An avid traveller, throughout his life Klee was profoundly affected by the many trips he made abroad. From Tunisia and Italy, to Corsica and France, Klee revelled in the varying landscapes and terrains of these exotic countries, absorbing the changing colours and light and conveying these in his painting. At the end of 1928, Klee had voyaged by boat to Egypt, a trip that the artist’s friend and biographer, Will Grohmann described as ‘the greatest single source of inspiration in his later years’ (W. Grohmann, Paul Klee, London, 1954, p. 76). Here, Klee was captivated by the ancient culture of the country that simultaneously felt full of life and vitality, and he conveyed his impressions of the landscape in his work in a variety of ways over the following years. From this point onwards, Klee simplified his compositions, freeing space from Western pictorial traditions as his images became increasingly abstract, filled with lighter tones than he had used before.
Executed a few years after Klee’s trip to Egypt, with its subtle hues and simplified shapes, Versandete Siedelung (Silted up Settlement) demonstrates the monumental and magical effect that his visit to Egypt had on his art. This exquisite, large composition, arranged in parallel horizontal lines, interrupted by primitive, geometric shapes, suggests a direct link to the agricultural pattern of the Nile Valley, that is also evoked in the title. The colour is laid on very subtly in a monochromatic earth tone, which renders a sense of fertility, and at the same time the independent creative power of the painter himself.
In this sombre, minimalist composition, one can find many elements of Klee’s vast imagery, such as the influence of primitive cultures which had always fascinated him throughout his production, as throwbacks to the ‘childhood of man’. It is by looking at works such as Versandete Siedelung that one immediately understands why Klee is widely considered to be the father of Abstract painting, having inspired a generation of American painters, without ever setting foot in the United States. But it is arguable that influences of Klee, quoted as saying ‘drawing is simply taking a line for a walk’ can also be found in the purist thoughts of artists such as Piero Manzoni and Agnes Martin.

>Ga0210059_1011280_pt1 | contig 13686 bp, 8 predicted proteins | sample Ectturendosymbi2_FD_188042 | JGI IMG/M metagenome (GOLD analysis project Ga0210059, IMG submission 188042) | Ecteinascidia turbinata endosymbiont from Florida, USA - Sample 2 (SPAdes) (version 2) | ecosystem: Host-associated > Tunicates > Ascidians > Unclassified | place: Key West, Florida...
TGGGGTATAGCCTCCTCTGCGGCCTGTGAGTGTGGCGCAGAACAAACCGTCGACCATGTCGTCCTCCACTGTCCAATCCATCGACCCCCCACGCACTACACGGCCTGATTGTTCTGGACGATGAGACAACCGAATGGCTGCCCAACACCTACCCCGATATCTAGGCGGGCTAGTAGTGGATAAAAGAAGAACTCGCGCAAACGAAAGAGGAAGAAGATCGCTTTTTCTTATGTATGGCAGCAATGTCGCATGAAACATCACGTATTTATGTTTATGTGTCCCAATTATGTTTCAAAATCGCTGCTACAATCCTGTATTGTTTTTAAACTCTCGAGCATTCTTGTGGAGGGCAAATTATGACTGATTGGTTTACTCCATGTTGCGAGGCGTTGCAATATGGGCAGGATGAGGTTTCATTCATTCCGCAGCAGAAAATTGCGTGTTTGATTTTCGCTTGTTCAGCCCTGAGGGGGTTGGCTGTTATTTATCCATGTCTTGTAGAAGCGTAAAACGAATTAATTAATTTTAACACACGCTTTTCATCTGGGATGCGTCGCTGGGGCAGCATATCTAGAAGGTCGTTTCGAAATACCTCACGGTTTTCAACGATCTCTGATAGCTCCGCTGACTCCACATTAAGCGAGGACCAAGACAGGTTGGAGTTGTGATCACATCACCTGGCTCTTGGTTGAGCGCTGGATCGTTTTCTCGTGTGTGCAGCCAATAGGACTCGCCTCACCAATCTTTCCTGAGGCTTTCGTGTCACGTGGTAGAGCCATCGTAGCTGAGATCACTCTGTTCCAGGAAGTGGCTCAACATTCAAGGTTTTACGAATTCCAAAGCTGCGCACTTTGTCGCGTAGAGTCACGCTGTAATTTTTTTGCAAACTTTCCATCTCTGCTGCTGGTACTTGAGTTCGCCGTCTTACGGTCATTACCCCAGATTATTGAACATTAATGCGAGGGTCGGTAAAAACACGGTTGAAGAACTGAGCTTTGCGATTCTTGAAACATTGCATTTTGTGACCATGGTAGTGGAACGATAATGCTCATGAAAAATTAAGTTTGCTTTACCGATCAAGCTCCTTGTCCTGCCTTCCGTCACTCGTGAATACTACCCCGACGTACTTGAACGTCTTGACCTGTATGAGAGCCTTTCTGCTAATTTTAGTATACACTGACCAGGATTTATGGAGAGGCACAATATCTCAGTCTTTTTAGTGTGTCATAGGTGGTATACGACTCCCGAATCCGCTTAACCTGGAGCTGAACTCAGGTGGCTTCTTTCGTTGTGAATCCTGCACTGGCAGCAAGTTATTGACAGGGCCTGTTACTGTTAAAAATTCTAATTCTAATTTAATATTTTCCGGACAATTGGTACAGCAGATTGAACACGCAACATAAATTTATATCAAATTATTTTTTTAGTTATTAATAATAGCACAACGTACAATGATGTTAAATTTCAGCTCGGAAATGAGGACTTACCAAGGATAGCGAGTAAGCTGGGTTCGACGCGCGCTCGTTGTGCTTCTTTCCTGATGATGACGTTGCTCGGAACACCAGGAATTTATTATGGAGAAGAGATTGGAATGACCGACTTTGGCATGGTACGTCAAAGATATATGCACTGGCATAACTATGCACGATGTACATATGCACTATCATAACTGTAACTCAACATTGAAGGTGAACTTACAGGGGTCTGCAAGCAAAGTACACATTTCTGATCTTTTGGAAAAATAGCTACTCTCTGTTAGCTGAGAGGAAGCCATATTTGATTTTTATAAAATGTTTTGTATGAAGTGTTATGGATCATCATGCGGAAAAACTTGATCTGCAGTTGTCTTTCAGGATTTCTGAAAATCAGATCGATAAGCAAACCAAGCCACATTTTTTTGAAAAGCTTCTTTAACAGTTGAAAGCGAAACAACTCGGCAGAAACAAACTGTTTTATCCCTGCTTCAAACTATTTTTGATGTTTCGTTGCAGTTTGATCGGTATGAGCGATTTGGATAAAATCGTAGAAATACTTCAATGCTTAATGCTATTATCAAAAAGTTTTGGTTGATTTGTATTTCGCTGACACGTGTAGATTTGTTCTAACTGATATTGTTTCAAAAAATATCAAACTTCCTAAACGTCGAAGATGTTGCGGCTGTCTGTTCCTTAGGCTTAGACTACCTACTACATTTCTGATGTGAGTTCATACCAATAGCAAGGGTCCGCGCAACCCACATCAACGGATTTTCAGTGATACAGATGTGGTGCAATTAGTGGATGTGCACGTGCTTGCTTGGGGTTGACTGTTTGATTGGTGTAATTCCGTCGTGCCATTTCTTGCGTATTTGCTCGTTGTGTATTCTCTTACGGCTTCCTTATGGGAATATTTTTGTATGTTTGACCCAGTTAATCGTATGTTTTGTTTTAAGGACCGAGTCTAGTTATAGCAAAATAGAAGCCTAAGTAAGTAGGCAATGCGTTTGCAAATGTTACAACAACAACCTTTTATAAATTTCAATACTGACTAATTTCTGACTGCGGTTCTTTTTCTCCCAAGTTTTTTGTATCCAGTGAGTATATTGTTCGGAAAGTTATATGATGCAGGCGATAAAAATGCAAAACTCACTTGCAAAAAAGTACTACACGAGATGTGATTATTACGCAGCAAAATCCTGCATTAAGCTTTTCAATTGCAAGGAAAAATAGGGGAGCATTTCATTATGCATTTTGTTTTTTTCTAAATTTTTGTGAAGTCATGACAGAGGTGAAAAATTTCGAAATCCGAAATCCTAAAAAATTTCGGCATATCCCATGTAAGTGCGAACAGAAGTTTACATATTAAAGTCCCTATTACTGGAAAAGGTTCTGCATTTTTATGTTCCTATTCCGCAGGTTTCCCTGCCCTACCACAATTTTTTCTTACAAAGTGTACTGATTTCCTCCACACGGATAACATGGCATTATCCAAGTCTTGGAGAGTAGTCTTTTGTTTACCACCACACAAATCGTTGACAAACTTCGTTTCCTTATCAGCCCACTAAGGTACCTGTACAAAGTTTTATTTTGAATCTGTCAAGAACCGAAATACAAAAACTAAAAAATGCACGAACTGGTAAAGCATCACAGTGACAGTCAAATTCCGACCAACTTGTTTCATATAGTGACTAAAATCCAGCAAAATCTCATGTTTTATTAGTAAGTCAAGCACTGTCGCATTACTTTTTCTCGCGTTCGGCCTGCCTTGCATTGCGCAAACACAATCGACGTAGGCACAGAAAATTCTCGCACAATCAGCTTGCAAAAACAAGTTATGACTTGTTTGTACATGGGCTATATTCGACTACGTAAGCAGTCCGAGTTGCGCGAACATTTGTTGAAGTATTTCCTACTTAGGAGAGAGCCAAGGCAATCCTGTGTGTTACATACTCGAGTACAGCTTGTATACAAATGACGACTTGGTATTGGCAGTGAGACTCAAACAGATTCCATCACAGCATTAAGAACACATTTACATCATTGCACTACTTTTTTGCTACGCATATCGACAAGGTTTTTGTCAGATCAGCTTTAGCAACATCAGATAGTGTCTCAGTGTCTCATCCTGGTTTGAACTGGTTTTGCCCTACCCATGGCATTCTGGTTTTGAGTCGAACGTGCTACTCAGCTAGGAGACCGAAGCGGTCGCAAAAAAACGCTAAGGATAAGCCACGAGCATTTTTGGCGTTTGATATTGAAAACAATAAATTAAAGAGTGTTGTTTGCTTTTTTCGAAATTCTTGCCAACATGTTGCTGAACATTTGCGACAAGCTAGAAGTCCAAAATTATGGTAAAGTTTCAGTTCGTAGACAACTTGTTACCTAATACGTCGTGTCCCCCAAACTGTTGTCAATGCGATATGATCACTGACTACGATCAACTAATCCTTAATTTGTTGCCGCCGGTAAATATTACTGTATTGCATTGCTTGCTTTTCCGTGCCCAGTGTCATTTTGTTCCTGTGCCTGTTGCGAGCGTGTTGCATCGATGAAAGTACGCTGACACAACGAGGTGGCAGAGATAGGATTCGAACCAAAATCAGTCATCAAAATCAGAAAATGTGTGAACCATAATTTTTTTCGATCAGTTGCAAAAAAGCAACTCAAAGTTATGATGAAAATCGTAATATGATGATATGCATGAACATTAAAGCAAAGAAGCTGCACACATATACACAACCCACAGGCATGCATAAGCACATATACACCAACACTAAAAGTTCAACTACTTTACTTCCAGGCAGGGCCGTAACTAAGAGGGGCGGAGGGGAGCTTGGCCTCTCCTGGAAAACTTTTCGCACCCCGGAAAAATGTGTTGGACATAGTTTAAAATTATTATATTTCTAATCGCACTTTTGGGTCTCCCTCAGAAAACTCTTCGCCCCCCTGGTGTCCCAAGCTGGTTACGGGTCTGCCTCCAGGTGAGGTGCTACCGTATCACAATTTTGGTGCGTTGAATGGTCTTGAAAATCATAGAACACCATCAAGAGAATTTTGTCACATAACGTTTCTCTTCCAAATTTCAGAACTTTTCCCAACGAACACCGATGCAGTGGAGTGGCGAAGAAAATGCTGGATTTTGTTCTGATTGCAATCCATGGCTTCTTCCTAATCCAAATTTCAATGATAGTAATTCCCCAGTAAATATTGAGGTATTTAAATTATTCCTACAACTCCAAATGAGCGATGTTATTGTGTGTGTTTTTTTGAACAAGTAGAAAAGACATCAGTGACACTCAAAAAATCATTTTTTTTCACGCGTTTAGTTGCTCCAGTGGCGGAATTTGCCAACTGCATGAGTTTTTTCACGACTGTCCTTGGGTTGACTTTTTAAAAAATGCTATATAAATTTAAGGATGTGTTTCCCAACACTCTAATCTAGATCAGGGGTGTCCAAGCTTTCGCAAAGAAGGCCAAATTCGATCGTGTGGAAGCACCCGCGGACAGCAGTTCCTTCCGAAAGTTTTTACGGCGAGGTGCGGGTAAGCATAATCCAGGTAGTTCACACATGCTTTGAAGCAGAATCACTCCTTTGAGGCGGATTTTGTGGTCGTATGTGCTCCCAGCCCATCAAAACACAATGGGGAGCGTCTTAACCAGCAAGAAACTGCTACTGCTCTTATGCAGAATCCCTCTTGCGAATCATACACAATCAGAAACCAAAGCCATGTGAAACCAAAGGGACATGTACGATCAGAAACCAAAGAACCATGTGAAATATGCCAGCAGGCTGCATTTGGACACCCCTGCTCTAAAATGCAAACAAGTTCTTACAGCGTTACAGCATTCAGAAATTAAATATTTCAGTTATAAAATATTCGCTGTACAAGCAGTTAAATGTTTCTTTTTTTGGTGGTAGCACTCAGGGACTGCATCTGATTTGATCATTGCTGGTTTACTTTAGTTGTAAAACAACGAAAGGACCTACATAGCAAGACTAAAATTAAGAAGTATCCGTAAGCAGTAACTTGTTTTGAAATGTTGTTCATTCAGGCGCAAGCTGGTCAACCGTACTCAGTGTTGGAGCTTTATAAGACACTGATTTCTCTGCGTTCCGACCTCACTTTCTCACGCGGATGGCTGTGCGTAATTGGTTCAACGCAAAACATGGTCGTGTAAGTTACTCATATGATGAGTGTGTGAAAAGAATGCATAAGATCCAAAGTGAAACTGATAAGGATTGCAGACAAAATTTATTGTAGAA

He was systematic in his teaching and in the way he numbered his pictures too, but his art is never systematic, quite the opposite, Klee found an extensive, imaginative territory that was entirely his own. Each picture seems like a new discovery, in which he allows abstract shapes to take on meanings in a kind of metamorphosis. Klee is like a shaman, at once childlike and profound; his art is like magic, crossing from this world to another, seamlessly in and out abstraction.
Klee was also a natural draftsman, and was constantly developing unusual, experimental techniques, such as reverse glass paintings, oil transfer drawings, colour paste, or spray technique. The intricate, detailed surface of Versandete Siedelung was obtained by scratching the artist’s signature ‘colour paste’ off the surface of the sheet with a large wooden needle. Executed in 1935, the present work precedes by only a few months the moment when Klee was diagnosed, later that year, with scleroderma, a degenerative illness that immediately limited his activity. In fact, in the later years, his productivity actually increased, but he mainly worked on large-size pictures.
The present work, acquired by Professor and prominent collector Karl Julius Anselmino in 1955, has been on loan to the Bayerische Staatsgemäldesammlungen in Munich, from at least 1979, until 2017, and has remained for over 60 years in private hands.